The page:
Hitler had incorporated into his Nazi ideology an old Neitszchian concept of the "superman." The superman in his definition was a German "aryan," blond, clean-cut, healthy, obedient. Hitler was waging war, he insisted, to provide lebensraum, living space, for this new breed of super-German. He proposed to clear the eastern spaces of untermenschen, that is, all subhuman species such as Russians, Ukranians, Poles, Jews, "Asiatics," etc., etc.It was very ugly stuff.
The German armies moved eastward with special orders, such as the "commissar" order under which every Communist official who was captured would automatically be shot. There was also the "kugel" order, a bullet in the head for any prisoner who attempted to escape or was believed to be thinking of escaping.
Under this philosophy millions of Russians, Jews and Poles died. There were six million Jewish victims in Europe including possibly two million in Russia. The Germans did not always bother with bullets or concentration camp furnaces. They simply starved their victims to death. The Germans captured about 5,754,000 Russian soldiers in the war. The number who survived' as prisoners of war was a little more than 1,000,000. That is, only one in five or six of the men and women who fell into German hands survived to the end of the war. (And, shameful to say, most survivors were sent straight from German prisoner camps to Soviet labor camps by Stalin.) Several million Russians were driven into Germany as forced labor. Probably half this total died of starvation and disease.
No one knows how many persons in Russia were killed by the Germans out of hand ... But there was no doubt that the number ran to millions.
Farley gives this summary:
Towards the end of the war, the Soviets did their best to return the favor. Soviet depredations against the German civilian population of East and Central Europe do not generally received the same degree of attention as German actions, in no small part because of an enduring (if problematic) sense that the German deserved what they got. Other Eastern European populations were caught in the crossfire, suffering starvation and other depredations from both sides. Nevertheless, there is no question that the Soviets (and the peoples of Eastern Europe) suffered far more deeply from the war than the Germans.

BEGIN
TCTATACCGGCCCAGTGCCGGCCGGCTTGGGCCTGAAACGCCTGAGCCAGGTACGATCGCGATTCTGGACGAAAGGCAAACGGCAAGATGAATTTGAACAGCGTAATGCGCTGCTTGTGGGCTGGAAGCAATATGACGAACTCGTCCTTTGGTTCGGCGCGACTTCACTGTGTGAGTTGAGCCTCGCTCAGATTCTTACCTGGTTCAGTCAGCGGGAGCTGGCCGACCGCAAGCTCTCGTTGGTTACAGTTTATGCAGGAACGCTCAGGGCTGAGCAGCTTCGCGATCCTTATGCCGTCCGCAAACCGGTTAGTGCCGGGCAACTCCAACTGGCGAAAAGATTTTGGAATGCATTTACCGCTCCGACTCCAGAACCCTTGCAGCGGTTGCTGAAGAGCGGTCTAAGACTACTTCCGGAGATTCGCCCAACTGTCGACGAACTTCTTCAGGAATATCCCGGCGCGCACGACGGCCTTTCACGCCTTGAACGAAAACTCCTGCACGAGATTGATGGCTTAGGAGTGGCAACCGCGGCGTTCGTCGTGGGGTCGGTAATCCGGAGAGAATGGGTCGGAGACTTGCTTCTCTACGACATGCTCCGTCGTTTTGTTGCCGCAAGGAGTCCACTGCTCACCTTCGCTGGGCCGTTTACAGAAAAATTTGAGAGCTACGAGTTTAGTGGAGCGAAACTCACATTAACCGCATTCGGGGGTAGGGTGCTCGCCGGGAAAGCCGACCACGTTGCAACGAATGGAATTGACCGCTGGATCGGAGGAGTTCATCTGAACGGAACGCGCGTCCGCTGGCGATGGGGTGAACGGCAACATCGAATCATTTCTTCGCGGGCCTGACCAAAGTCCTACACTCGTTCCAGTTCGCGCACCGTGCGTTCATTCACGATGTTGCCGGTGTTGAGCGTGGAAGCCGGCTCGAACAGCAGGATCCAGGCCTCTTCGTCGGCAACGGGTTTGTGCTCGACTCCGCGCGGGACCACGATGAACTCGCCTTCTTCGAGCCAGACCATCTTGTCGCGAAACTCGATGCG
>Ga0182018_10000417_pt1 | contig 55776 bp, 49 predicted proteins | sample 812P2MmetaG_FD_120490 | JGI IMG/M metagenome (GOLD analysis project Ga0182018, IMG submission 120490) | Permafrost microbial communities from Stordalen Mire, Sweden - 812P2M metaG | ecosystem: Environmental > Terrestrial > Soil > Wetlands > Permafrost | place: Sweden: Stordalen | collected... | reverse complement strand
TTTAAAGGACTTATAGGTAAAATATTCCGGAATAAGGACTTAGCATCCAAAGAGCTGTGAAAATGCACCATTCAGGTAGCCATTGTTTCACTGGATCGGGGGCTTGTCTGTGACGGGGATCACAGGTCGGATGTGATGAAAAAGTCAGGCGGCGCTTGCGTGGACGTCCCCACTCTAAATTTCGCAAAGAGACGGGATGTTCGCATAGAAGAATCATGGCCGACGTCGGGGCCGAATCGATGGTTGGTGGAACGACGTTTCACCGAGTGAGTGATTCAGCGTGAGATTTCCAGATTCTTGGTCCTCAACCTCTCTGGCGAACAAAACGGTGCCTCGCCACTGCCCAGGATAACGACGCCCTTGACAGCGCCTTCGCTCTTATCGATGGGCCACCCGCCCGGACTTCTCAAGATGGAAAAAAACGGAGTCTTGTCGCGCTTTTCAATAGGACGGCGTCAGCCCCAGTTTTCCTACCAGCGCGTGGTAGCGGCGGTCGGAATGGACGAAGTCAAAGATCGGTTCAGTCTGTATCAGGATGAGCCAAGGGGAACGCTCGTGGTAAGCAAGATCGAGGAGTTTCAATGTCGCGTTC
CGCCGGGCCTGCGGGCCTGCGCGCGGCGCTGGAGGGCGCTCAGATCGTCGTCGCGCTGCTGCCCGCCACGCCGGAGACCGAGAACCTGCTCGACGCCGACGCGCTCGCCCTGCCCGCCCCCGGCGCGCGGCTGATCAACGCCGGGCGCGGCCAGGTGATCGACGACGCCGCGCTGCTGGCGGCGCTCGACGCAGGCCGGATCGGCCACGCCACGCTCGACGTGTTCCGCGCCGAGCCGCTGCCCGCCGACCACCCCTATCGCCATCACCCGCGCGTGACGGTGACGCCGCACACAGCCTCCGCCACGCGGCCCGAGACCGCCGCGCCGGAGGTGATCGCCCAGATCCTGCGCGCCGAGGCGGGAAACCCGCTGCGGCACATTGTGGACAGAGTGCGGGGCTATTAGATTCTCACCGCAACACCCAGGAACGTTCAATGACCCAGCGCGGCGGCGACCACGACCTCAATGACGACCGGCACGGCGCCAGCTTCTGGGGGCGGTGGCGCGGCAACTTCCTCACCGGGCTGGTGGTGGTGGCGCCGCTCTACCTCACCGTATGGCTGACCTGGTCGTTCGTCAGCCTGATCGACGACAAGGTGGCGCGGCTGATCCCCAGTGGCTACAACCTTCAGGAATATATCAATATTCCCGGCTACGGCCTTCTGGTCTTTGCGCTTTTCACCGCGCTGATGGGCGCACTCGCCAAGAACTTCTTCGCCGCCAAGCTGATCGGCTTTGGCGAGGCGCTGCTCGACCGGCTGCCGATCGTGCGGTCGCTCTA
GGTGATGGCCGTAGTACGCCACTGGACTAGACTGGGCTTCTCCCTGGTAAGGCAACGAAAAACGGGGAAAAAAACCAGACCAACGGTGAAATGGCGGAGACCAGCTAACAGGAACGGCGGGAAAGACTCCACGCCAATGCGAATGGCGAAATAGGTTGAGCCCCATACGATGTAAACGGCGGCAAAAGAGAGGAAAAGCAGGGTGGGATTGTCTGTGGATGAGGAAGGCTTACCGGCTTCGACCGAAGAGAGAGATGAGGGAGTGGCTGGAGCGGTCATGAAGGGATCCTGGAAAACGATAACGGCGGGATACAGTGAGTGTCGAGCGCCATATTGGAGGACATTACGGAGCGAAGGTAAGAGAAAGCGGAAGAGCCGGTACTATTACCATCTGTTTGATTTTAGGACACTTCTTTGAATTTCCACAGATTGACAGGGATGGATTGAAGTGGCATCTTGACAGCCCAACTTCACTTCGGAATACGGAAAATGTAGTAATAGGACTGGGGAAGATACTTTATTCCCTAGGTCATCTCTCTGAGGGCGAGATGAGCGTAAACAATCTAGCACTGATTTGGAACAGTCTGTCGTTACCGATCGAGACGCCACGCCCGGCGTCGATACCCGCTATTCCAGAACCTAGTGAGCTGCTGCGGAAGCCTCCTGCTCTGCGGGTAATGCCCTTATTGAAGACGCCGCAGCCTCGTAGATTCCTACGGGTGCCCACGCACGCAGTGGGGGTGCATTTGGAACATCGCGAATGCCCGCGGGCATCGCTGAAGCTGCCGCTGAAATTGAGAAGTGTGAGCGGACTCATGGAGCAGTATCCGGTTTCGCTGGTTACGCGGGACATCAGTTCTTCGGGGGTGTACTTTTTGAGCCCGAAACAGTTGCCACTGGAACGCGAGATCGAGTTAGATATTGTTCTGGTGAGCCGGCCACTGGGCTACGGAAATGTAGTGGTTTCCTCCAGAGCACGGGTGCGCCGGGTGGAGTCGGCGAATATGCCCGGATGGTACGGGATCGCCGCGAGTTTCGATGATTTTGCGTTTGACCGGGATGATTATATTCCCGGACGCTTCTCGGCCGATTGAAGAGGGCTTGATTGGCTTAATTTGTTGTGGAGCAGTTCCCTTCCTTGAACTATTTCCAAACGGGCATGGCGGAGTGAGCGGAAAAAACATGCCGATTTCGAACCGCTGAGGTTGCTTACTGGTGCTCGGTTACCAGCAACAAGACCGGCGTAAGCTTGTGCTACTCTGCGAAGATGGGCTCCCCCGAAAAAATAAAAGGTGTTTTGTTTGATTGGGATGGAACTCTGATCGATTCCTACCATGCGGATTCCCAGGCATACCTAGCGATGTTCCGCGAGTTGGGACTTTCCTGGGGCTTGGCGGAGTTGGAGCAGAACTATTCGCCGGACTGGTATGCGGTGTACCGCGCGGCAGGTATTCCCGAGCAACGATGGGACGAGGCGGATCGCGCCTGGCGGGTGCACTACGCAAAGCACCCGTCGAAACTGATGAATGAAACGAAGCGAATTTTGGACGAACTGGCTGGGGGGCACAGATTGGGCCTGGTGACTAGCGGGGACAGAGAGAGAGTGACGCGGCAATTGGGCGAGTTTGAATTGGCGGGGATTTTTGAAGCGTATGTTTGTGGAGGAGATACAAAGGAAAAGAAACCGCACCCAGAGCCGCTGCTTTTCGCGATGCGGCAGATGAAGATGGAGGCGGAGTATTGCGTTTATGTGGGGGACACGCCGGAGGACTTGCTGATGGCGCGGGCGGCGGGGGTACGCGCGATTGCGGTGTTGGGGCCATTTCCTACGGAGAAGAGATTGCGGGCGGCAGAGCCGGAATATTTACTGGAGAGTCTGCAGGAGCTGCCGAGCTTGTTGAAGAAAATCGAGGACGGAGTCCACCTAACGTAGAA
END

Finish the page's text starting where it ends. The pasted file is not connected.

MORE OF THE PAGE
The raw statistics of the war are nothing short of stunning. On the Soviet side, some seven million soldiers died in action, with another 3.6 million dying in German POW camps. The Germans lost four million soldiers in action, and another 370000 to the Soviet camp system. Some 600000 soldiers from other participants (mostly Eastern European) died as well. These numbers do not include soldiers lost on either side of the German-Polish War, or the Russo-Finnish War.
The civilian population of the territory in conflict suffered terribly from the war, in part because of the horrific occupation policies of the German (and the Soviets), and in part because of a lack of food and other necessities of life. Around 15 million Soviet civilians are thought to have been killed. Some three million ethnic Poles died (some before the German invasion of the Soviet Union, but many after) along with around three million Jews of Polish and another two million of Soviet citizenship (included in the Soviet statistics). Somewhere between 500000 and 2 million German civilians died in the expulsions that followed the war.